High-Speed Mobile and Wireless Networks
Mobile wireless networks have significantly different characteristics and constraints from wired networks. While link rates in these networks have traditionally been lower than fixed fiber optic networks, mobile and wireless links are getting more and more sophisticated. 802.11a operates at 54Mb/s, LMDS at 36Mb/s; satellite links of 622Mb/s have been experimentally deployed, and fixed point-to-point RF and free wireless links at 100Mb/s and beyond are available.
Mobile links present challenges to high-speed networks in the control plane due to the dynamic nature of topology and the resulting impact on QOS, such as time-varying bandwidth capacity and latency. Wireless links require fundamentally different mechanisms due to their unreliability, ranging from error control mechanisms to correct bit errors to compensating for highly dynamic channel conditions. As the bandwidth-x-delay product of these links increase, so does the difficulty in dealing with these problems. Current satellite and deep space links have bandwidth-x-delay products that are no larger than terrestrial networks, but the potential for petabits or exabits exists in future free-space laser interplanetary links.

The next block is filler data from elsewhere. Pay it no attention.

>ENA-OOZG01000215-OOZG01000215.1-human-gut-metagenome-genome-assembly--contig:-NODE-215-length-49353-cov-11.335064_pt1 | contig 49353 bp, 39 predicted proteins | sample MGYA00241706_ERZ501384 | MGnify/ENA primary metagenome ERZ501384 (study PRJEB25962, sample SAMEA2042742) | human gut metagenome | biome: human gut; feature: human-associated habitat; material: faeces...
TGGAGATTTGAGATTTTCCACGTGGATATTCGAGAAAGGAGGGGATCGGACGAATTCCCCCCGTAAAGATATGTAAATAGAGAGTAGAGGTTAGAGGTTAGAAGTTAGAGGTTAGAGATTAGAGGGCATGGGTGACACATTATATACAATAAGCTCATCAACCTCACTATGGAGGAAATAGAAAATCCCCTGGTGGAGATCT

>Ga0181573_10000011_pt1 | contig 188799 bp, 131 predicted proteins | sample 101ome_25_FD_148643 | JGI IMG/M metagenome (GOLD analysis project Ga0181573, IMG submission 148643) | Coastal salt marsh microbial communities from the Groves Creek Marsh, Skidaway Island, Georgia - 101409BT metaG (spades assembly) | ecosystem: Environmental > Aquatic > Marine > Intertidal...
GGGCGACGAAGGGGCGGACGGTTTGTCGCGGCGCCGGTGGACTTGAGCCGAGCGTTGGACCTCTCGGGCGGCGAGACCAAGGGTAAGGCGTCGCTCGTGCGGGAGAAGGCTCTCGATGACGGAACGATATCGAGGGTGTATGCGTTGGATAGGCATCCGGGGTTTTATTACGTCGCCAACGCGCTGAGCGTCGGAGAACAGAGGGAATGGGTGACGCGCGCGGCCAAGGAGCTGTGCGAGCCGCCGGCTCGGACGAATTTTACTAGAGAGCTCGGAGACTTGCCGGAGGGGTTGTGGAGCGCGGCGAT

This discussion session will explore the issues and challenges posed by high speed mobile wireless networks, and ways in which to meet these challenges at the MAC, link, transport, session, and application layers.